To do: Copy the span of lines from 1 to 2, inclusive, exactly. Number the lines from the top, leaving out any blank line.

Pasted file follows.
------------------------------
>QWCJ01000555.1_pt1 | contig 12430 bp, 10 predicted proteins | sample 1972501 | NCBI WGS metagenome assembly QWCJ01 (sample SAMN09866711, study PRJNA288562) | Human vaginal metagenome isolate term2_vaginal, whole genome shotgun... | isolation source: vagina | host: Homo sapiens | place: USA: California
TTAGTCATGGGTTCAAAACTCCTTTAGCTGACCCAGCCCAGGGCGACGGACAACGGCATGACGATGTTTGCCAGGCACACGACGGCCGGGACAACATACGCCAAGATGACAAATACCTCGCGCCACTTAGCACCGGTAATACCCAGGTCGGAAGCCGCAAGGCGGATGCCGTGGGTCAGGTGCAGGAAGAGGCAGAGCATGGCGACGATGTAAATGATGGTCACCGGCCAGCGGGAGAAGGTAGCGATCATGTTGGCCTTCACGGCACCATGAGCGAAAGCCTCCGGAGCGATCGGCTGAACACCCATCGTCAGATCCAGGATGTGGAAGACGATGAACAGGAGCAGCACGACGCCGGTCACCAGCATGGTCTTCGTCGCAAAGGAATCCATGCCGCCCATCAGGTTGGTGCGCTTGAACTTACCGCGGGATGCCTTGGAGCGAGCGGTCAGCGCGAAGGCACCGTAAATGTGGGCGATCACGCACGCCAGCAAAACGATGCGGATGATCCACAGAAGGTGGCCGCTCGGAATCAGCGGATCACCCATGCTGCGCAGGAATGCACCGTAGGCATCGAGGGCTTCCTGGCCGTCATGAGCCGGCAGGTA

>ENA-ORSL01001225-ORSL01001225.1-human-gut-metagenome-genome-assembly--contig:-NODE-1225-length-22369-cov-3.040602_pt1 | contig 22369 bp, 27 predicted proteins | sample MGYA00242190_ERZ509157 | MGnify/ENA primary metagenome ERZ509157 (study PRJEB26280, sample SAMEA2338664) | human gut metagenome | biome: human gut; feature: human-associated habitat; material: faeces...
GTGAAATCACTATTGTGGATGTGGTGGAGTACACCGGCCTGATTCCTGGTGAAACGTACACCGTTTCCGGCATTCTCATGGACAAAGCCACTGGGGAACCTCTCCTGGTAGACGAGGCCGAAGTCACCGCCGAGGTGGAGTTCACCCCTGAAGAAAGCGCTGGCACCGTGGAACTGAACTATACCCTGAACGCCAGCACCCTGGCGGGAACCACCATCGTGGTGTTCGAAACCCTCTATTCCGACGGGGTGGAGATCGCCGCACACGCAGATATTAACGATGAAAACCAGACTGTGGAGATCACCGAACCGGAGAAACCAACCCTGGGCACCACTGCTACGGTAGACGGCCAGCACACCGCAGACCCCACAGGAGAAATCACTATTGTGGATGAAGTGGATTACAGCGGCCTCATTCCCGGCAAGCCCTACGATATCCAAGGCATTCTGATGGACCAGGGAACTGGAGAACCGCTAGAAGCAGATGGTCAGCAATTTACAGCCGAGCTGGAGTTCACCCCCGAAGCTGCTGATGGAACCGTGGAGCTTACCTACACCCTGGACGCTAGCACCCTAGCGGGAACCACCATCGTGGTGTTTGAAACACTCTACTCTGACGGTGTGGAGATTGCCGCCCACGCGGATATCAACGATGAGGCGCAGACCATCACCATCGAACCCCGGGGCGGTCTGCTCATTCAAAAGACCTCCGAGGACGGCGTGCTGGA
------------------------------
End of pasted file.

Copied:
>QWCJ01000555.1_pt1 | contig 12430 bp, 10 predicted proteins | sample 1972501 | NCBI WGS metagenome assembly QWCJ01 (sample SAMN09866711, study PRJNA288562) | Human vaginal metagenome isolate term2_vaginal, whole genome shotgun... | isolation source: vagina | host: Homo sapiens | place: USA: California
TTAGTCATGGGTTCAAAACTCCTTTAGCTGACCCAGCCCAGGGCGACGGACAACGGCATGACGATGTTTGCCAGGCACACGACGGCCGGGACAACATACGCCAAGATGACAAATACCTCGCGCCACTTAGCACCGGTAATACCCAGGTCGGAAGCCGCAAGGCGGATGCCGTGGGTCAGGTGCAGGAAGAGGCAGAGCATGGCGACGATGTAAATGATGGTCACCGGCCAGCGGGAGAAGGTAGCGATCATGTTGGCCTTCACGGCACCATGAGCGAAAGCCTCCGGAGCGATCGGCTGAACACCCATCGTCAGATCCAGGATGTGGAAGACGATGAACAGGAGCAGCACGACGCCGGTCACCAGCATGGTCTTCGTCGCAAAGGAATCCATGCCGCCCATCAGGTTGGTGCGCTTGAACTTACCGCGGGATGCCTTGGAGCGAGCGGTCAGCGCGAAGGCACCGTAAATGTGGGCGATCACGCACGCCAGCAAAACGATGCGGATGATCCACAGAAGGTGGCCGCTCGGAATCAGCGGATCACCCATGCTGCGCAGGAATGCACCGTAGGCATCGAGGGCTTCCTGGCCGTCATGAGCCGGCAGGTA